Originally posted on January 6 on Inside Edge 2, my blog for Inside Housing
MPs staggered bleary eyed from the House of Commons at 2am last night without even getting to the most contentious parts of the Housing and Planning Bill.
Despite a series of obituaries for council housing and a ‘Kill the Bill’ protest outside, issues such as forced high-value sales, Pay to Stay and the voluntary Right to Buy will only be considered on day two of the report stage debate (set for next Tuesday, January 12).
Last night’s five-hour debate included starter homes, the regulation of housing associations, rogue landlords and the planning system. Opposition MPs complained that 65 pages of new clauses and amendments had been added at the last minute to a Bill that was only 145 pages long.
I blogged back in October that this a Bill written on the back of a fag packet and last night only confirmed that impression. The Bill also leaves a series of crucial decisions to be made by ministers by regulation later.
Nothing sums this up more than new clause 31 on planning obligations and affordable housing. This adds starter homes selling for up to £450,000 to the existing definition of affordable housing: homes for people whose needs are not adequately served by the market. However, it also adds that:
‘The Secretary of State may by regulations amend this section so as to modify the definition of “affordable housing”.’
Whether you’re for or against measures to control private sector rents, it’s going to be worth watching closely what happens to new legislation in Ireland.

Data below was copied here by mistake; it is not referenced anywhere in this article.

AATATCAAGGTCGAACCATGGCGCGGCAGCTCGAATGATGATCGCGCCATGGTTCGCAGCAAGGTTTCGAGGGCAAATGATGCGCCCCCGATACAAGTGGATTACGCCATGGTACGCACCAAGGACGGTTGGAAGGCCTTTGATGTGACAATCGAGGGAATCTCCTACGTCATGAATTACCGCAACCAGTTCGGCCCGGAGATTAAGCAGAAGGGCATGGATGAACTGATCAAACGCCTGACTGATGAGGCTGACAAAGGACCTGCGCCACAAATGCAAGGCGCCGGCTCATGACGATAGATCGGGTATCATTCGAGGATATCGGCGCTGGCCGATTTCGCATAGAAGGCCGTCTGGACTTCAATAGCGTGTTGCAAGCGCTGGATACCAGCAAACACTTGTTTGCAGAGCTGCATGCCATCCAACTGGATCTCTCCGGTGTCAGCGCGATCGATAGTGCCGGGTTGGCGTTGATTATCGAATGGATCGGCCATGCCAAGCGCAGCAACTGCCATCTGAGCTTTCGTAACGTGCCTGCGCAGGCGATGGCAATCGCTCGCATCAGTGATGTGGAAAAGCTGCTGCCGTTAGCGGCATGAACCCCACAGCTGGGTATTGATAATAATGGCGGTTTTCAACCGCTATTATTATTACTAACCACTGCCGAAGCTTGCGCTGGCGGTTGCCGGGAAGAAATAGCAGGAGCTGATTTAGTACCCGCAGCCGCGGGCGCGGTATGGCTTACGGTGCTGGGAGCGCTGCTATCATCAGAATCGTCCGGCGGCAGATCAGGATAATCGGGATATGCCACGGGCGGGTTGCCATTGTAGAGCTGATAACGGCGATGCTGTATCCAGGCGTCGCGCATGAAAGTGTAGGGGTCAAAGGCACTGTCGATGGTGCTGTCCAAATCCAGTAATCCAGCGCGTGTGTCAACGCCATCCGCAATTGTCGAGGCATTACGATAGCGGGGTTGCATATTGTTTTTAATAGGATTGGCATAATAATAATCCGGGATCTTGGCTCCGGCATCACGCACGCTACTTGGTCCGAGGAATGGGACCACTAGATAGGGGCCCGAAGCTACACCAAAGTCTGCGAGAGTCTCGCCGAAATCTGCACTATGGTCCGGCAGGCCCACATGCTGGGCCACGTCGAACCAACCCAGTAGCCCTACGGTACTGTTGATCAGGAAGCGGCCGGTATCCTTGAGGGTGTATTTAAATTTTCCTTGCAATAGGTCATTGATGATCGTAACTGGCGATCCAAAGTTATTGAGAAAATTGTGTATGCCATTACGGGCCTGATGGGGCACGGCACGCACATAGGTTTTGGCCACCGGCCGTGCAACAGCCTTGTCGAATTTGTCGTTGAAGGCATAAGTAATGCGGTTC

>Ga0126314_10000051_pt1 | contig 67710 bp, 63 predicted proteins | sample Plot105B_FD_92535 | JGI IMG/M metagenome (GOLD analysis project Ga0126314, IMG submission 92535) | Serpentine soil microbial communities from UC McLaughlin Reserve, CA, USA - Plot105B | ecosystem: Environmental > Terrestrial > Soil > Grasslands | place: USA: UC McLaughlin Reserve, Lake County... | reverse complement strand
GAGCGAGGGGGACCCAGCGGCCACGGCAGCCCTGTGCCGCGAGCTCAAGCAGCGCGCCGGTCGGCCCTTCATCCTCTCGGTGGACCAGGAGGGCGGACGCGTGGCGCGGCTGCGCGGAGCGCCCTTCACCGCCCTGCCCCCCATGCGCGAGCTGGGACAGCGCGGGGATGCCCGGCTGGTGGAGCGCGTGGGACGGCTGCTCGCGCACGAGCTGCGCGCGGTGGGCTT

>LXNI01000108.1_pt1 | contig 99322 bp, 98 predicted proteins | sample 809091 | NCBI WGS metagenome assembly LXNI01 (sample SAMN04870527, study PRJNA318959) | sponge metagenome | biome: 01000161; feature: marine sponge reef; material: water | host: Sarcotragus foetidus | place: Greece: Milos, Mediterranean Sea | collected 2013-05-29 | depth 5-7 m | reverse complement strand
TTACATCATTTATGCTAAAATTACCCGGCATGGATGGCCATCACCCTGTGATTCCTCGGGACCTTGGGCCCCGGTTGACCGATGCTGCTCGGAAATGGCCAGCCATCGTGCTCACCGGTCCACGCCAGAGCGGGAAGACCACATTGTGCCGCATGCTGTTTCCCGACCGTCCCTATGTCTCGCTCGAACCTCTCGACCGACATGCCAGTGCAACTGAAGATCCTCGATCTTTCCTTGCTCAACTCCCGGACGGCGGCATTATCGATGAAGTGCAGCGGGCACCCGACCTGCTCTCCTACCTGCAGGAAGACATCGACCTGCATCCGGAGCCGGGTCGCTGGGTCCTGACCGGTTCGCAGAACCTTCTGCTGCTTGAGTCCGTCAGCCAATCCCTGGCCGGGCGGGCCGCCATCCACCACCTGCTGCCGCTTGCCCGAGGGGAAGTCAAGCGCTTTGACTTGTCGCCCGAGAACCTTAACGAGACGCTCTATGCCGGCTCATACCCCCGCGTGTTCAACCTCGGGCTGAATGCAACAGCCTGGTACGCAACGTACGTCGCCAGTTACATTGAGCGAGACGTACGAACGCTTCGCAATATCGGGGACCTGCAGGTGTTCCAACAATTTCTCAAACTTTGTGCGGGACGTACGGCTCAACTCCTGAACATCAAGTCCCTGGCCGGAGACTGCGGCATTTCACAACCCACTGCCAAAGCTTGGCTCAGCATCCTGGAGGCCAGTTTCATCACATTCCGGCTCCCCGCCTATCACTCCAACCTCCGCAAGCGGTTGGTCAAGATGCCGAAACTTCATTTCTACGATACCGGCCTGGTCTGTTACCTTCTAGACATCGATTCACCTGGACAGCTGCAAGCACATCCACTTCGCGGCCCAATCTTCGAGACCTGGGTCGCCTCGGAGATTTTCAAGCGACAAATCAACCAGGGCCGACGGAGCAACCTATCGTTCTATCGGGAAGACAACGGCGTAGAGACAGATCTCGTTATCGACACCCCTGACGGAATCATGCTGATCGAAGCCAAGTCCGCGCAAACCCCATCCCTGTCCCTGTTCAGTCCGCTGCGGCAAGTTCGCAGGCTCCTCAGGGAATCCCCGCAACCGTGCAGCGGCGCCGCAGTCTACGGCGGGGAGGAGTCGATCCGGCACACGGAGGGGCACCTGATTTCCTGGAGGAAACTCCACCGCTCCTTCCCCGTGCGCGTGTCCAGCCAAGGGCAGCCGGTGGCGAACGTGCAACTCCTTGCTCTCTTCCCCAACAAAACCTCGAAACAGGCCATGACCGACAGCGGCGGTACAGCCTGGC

After a long row between the Irish coalition partners, the government has finally agreed a package of measures designed to give ‘rent certainty’ to tenants until supply increases. The package includes:
- For the next four years, landlords will only be allowed to increase their rents once every 24 months rather than 12 months as at present
- Landlords will have to give 90 days notice of any increase (up from 28)
- Landlords will have to provide evidence that any future increases are in line with the local market rate and inform tenants of their legal right to challenge them
- Tenants will have stronger protection against unscrupulous landlords who falsely declare they need to sell the home or move in a family member: landlords will have to sign a statutory declaration and face fines if it is invalid
- Landlords who house tenants on social security will get 100% mortgage tax relief against their rent (up from 75%).
Note that ‘rent certainty’ is not the same thing as rent control. What’s interesting about the package from this side of the Irish Sea is that it anticipates – and goes beyond – all of the points raised in the growing debate on rent regulation here. The Scottish Government is dipping its toe in the water with a Bill that will allow local rent control in rent pressure areas while Labour will call for new powers to freeze rents in London if Sadiq Khan wins next year’s mayoral election.
Originally posted on September 2 on Inside Edge 2, my blog for Inside Housing
Rent control and increased security of tenure are back on the government agenda for the private rented sector for the first time in 30 years.
I am of course talking about the Scottish Government, which yesterday confirmed plans for a Private Tenancies Bill as part of its Programme for Scotland 2015/16. The Bill will ‘provide more predictable rents and protection for tenants against excessive rent increases, including the ability to introduce local rent controls for rent pressure areas’.
And it will introduce a Scottish Private Rented Tenancy to replace the current assured system and remove the ‘no-fault’ ground for repossession. That means the landlord will no longer be able to ask a tenant to leave just because the fixed term has ended but there will be ‘comprehensive and robust grounds for repossession that will allow landlords to regain possession in specified circumstances’.